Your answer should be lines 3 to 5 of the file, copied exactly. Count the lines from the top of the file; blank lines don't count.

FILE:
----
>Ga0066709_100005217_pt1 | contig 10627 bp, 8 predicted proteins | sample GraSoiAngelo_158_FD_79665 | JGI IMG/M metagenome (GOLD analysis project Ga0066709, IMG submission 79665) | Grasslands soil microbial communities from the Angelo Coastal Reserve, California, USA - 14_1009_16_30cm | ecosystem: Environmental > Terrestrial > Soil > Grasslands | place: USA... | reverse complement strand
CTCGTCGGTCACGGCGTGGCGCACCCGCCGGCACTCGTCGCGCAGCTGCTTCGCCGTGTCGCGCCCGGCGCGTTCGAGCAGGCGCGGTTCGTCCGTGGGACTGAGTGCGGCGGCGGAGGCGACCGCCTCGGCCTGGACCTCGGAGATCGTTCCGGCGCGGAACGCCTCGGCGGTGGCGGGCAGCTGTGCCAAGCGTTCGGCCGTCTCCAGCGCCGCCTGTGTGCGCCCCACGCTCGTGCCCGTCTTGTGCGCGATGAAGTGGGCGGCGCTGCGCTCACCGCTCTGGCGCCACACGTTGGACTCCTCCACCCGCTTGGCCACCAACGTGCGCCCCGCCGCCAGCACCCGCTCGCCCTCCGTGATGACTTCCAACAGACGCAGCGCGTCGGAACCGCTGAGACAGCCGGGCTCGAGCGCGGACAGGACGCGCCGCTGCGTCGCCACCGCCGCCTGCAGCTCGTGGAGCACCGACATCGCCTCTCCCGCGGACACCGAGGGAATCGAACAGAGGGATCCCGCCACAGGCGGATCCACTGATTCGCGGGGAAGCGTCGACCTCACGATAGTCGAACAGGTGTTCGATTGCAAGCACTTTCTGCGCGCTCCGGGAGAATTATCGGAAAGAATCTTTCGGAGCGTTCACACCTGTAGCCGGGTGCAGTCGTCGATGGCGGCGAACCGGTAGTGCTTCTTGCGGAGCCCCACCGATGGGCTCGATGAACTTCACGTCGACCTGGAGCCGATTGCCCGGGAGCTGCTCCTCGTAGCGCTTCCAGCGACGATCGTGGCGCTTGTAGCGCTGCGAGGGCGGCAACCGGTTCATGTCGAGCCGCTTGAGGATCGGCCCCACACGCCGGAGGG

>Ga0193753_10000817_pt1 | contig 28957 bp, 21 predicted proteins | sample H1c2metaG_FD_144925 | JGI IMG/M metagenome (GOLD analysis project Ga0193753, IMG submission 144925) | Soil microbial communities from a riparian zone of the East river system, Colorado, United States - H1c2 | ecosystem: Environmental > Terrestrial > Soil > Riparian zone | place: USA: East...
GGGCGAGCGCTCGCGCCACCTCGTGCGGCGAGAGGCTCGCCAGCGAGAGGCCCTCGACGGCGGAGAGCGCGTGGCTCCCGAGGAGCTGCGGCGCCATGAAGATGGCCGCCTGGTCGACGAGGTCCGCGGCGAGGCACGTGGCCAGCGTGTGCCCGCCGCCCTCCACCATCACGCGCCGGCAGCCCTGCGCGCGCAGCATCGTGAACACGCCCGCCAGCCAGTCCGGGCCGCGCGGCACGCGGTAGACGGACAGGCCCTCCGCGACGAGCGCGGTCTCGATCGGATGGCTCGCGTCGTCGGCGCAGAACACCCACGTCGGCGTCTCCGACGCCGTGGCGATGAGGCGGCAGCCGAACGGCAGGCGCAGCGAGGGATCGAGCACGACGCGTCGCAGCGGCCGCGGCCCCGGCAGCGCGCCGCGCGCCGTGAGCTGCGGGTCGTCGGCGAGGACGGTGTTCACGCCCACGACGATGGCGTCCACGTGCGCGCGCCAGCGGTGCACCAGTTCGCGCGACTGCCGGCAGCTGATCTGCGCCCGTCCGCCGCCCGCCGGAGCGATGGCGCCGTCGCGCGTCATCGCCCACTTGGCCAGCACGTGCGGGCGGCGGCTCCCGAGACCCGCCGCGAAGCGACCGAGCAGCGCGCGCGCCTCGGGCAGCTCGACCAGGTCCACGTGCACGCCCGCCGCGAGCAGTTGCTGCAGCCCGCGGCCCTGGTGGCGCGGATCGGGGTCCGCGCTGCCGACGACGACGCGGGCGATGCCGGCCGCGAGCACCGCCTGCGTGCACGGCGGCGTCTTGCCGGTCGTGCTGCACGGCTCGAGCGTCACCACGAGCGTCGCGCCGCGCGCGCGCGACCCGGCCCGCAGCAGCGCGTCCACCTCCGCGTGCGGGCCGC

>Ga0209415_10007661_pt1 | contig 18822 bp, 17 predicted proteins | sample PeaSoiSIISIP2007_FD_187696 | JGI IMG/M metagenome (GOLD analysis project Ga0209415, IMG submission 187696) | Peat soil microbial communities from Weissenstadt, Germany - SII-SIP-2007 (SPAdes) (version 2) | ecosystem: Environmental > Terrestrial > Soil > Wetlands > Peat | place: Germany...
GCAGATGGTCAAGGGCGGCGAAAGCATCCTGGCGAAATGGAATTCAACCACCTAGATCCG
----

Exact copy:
>Ga0193753_10000817_pt1 | contig 28957 bp, 21 predicted proteins | sample H1c2metaG_FD_144925 | JGI IMG/M metagenome (GOLD analysis project Ga0193753, IMG submission 144925) | Soil microbial communities from a riparian zone of the East river system, Colorado, United States - H1c2 | ecosystem: Environmental > Terrestrial > Soil > Riparian zone | place: USA: East...
GGGCGAGCGCTCGCGCCACCTCGTGCGGCGAGAGGCTCGCCAGCGAGAGGCCCTCGACGGCGGAGAGCGCGTGGCTCCCGAGGAGCTGCGGCGCCATGAAGATGGCCGCCTGGTCGACGAGGTCCGCGGCGAGGCACGTGGCCAGCGTGTGCCCGCCGCCCTCCACCATCACGCGCCGGCAGCCCTGCGCGCGCAGCATCGTGAACACGCCCGCCAGCCAGTCCGGGCCGCGCGGCACGCGGTAGACGGACAGGCCCTCCGCGACGAGCGCGGTCTCGATCGGATGGCTCGCGTCGTCGGCGCAGAACACCCACGTCGGCGTCTCCGACGCCGTGGCGATGAGGCGGCAGCCGAACGGCAGGCGCAGCGAGGGATCGAGCACGACGCGTCGCAGCGGCCGCGGCCCCGGCAGCGCGCCGCGCGCCGTGAGCTGCGGGTCGTCGGCGAGGACGGTGTTCACGCCCACGACGATGGCGTCCACGTGCGCGCGCCAGCGGTGCACCAGTTCGCGCGACTGCCGGCAGCTGATCTGCGCCCGTCCGCCGCCCGCCGGAGCGATGGCGCCGTCGCGCGTCATCGCCCACTTGGCCAGCACGTGCGGGCGGCGGCTCCCGAGACCCGCCGCGAAGCGACCGAGCAGCGCGCGCGCCTCGGGCAGCTCGACCAGGTCCACGTGCACGCCCGCCGCGAGCAGTTGCTGCAGCCCGCGGCCCTGGTGGCGCGGATCGGGGTCCGCGCTGCCGACGACGACGCGGGCGATGCCGGCCGCGAGCACCGCCTGCGTGCACGGCGGCGTCTTGCCGGTCGTGCTGCACGGCTCGAGCGTCACCACGAGCGTCGCGCCGCGCGCGCGCGACCCGGCCCGCAGCAGCGCGTCCACCTCCGCGTGCGGGCCGC

>Ga0209415_10007661_pt1 | contig 18822 bp, 17 predicted proteins | sample PeaSoiSIISIP2007_FD_187696 | JGI IMG/M metagenome (GOLD analysis project Ga0209415, IMG submission 187696) | Peat soil microbial communities from Weissenstadt, Germany - SII-SIP-2007 (SPAdes) (version 2) | ecosystem: Environmental > Terrestrial > Soil > Wetlands > Peat | place: Germany...